excel barcode generator macro Implementing Different Group Policies for Users when They Log into a Terminal Server in Software

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Implementing Different Group Policies for Users when They Log into a Terminal Server
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Because the Terminal Servers are special-use computers within the environment, users should have different settings and configurations applied to their environment when they log into the Citrix XenApp Servers versus logging into a local workstation or laptop The processes for achieving this are listed next: Create a separate OU in Active Directory for the Citrix XenApp Servers Move the Citrix XenApp Servers to the newly created OU Create and apply a new Group Policy to the Citrix XenApp Server OU Assign appropriate permissions to the Group Policy Enable loopback processing within the Group Policy Object
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Create a Separate OU in Active Directory for the Citrix XenApp Servers
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We recommend installing the Group Policy Management Console (GPMC) to build and manage your OU and GPO structure Follow these steps, as illustrated in Figure 16-8, to create a separate OU in Active Directory: 1 Choose Start | Programs | Administrative Tools | Group Policy Management 2 Select the top-level domain and right-click to select New Organizational Unit 3 Enter the name for the OU that will house the Citrix XenApp Servers Click OK We used Terminal Servers for our example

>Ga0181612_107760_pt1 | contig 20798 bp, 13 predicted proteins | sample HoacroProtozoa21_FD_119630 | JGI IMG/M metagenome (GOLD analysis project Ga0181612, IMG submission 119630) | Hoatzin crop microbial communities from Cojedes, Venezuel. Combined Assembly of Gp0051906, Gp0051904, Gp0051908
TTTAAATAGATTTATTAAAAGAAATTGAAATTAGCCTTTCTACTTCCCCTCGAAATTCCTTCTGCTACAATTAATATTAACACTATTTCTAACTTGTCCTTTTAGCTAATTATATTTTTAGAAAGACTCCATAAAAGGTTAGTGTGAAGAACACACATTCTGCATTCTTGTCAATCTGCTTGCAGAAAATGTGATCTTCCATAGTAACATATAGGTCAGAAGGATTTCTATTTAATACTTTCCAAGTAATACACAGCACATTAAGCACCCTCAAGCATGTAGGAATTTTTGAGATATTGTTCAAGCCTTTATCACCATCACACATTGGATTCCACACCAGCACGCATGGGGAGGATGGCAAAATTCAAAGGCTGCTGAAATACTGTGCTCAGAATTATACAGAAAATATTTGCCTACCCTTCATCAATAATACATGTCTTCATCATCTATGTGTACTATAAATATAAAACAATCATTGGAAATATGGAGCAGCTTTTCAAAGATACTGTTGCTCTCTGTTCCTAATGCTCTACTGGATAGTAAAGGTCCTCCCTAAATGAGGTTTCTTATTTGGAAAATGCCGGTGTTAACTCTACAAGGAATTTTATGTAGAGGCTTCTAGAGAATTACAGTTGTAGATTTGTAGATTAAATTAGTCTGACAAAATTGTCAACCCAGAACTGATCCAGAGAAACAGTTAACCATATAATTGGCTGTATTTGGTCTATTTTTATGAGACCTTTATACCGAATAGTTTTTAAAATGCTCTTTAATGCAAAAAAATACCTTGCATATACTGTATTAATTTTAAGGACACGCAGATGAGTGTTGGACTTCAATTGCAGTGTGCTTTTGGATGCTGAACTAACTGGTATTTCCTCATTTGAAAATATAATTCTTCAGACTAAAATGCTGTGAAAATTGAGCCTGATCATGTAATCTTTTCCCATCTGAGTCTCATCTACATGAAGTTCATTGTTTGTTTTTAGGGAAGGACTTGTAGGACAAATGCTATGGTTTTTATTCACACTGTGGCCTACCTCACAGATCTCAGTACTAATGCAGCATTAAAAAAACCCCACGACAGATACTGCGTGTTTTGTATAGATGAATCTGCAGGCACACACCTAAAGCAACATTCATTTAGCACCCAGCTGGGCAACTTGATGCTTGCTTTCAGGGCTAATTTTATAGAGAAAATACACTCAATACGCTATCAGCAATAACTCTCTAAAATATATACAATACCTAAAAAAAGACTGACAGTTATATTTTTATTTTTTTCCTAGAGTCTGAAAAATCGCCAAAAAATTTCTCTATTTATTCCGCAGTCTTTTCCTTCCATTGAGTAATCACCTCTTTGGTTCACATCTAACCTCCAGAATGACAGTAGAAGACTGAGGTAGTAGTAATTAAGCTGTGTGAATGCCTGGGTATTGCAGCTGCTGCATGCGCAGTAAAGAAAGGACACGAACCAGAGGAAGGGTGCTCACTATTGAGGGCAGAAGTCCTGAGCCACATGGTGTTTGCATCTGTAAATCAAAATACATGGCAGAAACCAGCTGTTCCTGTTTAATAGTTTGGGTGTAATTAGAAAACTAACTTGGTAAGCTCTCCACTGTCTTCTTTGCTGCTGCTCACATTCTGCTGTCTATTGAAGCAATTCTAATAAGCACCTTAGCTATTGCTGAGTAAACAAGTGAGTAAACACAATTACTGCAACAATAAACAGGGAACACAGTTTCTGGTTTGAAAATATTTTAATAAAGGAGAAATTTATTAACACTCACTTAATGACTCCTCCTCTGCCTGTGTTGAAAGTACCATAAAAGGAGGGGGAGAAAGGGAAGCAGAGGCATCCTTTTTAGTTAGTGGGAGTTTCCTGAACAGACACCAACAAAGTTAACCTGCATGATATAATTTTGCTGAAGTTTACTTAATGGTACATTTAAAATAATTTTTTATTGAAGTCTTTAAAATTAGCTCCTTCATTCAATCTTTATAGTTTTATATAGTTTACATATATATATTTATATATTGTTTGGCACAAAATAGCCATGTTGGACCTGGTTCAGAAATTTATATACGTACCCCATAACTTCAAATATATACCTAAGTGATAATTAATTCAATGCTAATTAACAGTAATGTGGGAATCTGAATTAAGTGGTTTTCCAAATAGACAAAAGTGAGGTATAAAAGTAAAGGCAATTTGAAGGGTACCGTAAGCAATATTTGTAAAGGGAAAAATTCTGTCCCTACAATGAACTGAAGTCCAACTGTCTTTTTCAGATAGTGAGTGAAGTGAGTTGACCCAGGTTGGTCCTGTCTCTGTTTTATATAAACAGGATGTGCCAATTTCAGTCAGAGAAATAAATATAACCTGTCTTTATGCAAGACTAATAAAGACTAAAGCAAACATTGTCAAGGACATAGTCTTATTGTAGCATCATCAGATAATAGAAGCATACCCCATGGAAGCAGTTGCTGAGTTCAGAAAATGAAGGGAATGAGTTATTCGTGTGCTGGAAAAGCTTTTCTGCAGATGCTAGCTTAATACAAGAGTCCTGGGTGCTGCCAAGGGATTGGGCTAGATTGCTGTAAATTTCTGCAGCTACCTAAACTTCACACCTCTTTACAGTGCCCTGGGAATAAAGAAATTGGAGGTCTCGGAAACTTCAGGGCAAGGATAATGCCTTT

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Figure 16-8 Creating a separate OU for Citrix XenApp Servers
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Move the Citrix XenApp Servers to the Newly Created OU
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Perform the following steps to move the Citrix XenApp Servers to the newly created OU: 1 Locate the Citrix server (found in the Servers or Computers OU), right-click it, and choose Move 2 Select the newly created OU dedicated for Citrix XenApp Servers and then click OK 3 Repeat this process for all Citrix XenApp Servers
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Create and Apply a New Group Policy to the Terminal Servers OU
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Figure 16-9 shows the creation of a new Group Policy Follow these steps to create a new Group Policy: 1 Right-click the new OU and select Create and Link a GPO Here
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16:
Profiles, Policies, and Procedures
Figure 16-9 Creating a new Group Policy
2 Choose a name We used Citrix Servers 3 Select the new Group Policy to see the details
Assigning Appropriate Permissions to the Group Policy
Figures 16-10 and 16-11 show the application and denial of Group Policies by group The steps to apply or remove a Group Policy are as follows: 1 Select the Group Policy Object and in the right pane select the Delegation tab 2 Toward the bottom-right select the Advanced button 3 You should now be viewing the Security tab 4 Add and remove the appropriate users and groups (deny the Apply Group Policy attribute to any user or group to which the Group Policies should not apply), as shown in Figure 16-11